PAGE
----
By Dan Levine
Feb 13 (Reuters) - Privately held patent owner Intellectual Ventures said on Thursday it has cut about 5 percent of its global workforce and "consolidated positions" in a corporate restructuring.
Since its founding in 2000, IV has raised more than $6 billion from investors and has bought tens of thousands of intellectual property assets from a variety of sources. IV then strikes licensing deals or sues companies in the hopes of securing royalties.
However, investment returns from IV's different funds have been mixed. The multi-billion dollar fund IV launched in 2008 generated returns of 2.5 percent for investors through the end of 2012, Reuters reported last October.
"This restructure is a combination of head count and operational improvements," spokeswoman Katherine Clouse said in a statement on Thursday. "We have eliminated approximately five percent of our global workforce and consolidated other positions elsewhere in the company."
IV has over 800 employees, according to its website, so a five percent reduction would impact at least 40 people. The bulk of the staff cuts involved attorneys and engineers who worked for IV's large patent acquisition funds, three sources familiar with the company said.
IV also runs a laboratory which pursues inventions that the company itself can patent. That part of the business was not impacted by the job cuts, the sources said. Clouse declined to provide additional detail about the reductions.
Large IV investors have included Apple and Microsoft, where IV founder Nathan Myhrvold was once chief technology officer under Bill Gates.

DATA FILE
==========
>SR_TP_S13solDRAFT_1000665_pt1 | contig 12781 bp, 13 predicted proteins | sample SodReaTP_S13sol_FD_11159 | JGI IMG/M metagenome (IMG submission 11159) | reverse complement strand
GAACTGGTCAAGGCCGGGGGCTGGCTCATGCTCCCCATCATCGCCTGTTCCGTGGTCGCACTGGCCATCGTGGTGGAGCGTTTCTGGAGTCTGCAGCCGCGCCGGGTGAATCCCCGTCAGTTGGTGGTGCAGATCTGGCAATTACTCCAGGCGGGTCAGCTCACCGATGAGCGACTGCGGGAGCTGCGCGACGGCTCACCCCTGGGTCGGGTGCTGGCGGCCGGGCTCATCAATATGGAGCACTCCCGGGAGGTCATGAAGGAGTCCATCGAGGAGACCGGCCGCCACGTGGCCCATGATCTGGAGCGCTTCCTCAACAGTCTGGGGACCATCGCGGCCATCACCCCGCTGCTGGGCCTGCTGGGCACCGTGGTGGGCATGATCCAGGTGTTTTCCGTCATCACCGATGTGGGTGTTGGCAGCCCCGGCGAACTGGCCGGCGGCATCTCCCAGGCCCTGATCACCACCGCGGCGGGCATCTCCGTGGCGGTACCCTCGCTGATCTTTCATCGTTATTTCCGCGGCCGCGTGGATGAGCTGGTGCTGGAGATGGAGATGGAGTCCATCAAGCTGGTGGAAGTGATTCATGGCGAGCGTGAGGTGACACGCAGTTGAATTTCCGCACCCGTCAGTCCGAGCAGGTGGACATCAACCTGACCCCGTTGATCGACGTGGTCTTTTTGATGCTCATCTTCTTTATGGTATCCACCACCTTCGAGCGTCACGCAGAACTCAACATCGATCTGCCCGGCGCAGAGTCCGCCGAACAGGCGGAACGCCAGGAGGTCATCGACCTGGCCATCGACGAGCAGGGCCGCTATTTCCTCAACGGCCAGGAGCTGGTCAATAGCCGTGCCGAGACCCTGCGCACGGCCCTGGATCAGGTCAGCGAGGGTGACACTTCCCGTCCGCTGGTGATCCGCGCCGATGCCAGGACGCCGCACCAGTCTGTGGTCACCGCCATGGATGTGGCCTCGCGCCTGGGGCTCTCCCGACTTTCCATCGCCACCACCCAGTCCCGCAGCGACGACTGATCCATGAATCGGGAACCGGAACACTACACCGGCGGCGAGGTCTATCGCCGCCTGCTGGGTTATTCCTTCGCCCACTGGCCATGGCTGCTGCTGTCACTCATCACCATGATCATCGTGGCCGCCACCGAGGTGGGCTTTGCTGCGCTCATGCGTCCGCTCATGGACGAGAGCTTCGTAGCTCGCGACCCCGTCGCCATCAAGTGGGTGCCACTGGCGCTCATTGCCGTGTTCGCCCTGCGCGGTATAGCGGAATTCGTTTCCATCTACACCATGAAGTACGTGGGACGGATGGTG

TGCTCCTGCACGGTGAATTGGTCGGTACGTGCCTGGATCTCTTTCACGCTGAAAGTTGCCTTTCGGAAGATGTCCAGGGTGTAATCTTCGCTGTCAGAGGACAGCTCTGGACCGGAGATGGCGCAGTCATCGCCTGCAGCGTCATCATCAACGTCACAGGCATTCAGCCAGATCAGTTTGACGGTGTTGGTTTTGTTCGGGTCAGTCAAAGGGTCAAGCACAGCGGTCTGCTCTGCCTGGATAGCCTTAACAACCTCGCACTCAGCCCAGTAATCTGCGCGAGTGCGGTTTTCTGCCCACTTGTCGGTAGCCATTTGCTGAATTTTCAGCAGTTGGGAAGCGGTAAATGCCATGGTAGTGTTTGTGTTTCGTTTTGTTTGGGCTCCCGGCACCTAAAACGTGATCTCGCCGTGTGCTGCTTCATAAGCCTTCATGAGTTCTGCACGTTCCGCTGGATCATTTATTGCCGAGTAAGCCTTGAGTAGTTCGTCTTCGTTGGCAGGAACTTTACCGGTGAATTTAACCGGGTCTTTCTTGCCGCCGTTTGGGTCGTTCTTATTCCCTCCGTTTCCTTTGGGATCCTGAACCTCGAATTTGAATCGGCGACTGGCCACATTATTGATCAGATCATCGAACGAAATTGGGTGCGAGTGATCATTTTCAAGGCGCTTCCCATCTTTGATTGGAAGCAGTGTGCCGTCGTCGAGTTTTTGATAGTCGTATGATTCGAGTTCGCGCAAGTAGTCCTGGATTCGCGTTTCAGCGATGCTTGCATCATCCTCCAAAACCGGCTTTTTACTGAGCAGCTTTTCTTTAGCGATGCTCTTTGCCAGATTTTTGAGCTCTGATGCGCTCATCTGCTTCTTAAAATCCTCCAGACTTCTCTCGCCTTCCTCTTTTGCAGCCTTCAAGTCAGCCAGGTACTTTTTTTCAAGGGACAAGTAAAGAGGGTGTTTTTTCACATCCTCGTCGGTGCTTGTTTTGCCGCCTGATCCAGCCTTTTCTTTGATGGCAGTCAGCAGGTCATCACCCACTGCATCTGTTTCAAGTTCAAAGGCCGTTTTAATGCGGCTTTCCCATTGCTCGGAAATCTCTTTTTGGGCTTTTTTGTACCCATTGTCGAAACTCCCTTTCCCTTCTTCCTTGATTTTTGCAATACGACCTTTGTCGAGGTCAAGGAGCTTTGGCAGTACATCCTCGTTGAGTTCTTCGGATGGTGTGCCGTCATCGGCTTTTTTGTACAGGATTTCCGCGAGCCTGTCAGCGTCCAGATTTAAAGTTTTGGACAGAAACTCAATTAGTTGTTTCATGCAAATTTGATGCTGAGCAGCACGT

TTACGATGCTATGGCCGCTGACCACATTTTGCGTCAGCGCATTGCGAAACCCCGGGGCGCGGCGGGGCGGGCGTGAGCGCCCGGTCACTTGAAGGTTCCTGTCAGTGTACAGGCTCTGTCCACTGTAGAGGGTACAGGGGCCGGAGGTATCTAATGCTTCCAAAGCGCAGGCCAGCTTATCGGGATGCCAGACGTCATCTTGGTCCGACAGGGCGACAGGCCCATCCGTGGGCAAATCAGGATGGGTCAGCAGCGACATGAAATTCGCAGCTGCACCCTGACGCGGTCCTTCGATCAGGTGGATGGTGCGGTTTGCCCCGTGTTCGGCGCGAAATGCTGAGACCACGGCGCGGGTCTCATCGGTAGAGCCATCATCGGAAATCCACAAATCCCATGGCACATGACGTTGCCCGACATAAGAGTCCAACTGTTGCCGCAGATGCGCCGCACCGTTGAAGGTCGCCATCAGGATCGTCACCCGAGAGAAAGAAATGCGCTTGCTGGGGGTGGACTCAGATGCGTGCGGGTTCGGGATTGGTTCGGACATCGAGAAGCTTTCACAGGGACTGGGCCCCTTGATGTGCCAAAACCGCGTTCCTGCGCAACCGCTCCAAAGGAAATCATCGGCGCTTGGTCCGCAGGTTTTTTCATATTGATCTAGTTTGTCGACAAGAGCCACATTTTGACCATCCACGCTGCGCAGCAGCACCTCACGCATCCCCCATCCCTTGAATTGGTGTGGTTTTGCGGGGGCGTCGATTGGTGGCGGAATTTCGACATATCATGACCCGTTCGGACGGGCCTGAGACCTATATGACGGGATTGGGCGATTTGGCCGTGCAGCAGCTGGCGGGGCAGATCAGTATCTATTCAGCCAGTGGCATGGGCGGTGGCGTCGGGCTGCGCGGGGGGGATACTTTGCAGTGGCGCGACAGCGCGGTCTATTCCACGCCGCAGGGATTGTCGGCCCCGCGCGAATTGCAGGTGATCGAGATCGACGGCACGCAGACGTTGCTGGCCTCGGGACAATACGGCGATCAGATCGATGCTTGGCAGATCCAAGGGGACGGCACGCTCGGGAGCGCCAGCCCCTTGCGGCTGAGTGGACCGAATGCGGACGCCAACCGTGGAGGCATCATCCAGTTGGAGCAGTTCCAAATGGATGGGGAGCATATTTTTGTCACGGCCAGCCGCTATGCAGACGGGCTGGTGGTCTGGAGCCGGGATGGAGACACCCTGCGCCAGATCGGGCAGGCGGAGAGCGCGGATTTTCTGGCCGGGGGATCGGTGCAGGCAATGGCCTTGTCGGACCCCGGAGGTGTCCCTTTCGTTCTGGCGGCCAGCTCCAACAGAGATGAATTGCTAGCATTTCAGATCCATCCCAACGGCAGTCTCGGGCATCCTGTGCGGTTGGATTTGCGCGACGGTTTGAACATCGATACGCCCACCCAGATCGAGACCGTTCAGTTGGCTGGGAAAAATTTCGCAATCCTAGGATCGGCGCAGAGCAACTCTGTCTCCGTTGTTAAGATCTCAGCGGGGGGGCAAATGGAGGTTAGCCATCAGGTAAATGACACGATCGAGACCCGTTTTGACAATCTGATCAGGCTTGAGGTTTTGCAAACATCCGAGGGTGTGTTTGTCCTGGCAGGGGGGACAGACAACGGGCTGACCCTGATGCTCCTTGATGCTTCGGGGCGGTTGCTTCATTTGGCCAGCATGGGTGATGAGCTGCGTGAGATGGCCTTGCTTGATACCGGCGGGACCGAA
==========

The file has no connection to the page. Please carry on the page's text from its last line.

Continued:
IV's acquisition and licensing funds have faced criticism from some in the technology industry, who argue that patent litigation and royalty payments have become a burdensome tax on innovation. They say firms like IV, which do not primarily make products, are exploiting the patent system.
But IV argues that unlike some of the firms denounced as "patent trolls," it invests only in quality intellectual property and does not file frivolous lawsuits. IV also says it helps inventors get paid for their innovations while helping tech companies protect and manage their intellectual property.
Last month, IV embarked on the first trial in its history in a Delaware federal court, against Google's Motorola Mobility unit. IV claimed Motorola violated three of its patents, but a jury could not unanimously agree and U.S. District Judge Sue Robinson declared a mistrial.
Google was an investor in IV's first patent acquisition fund, but did not participate in later vehicles.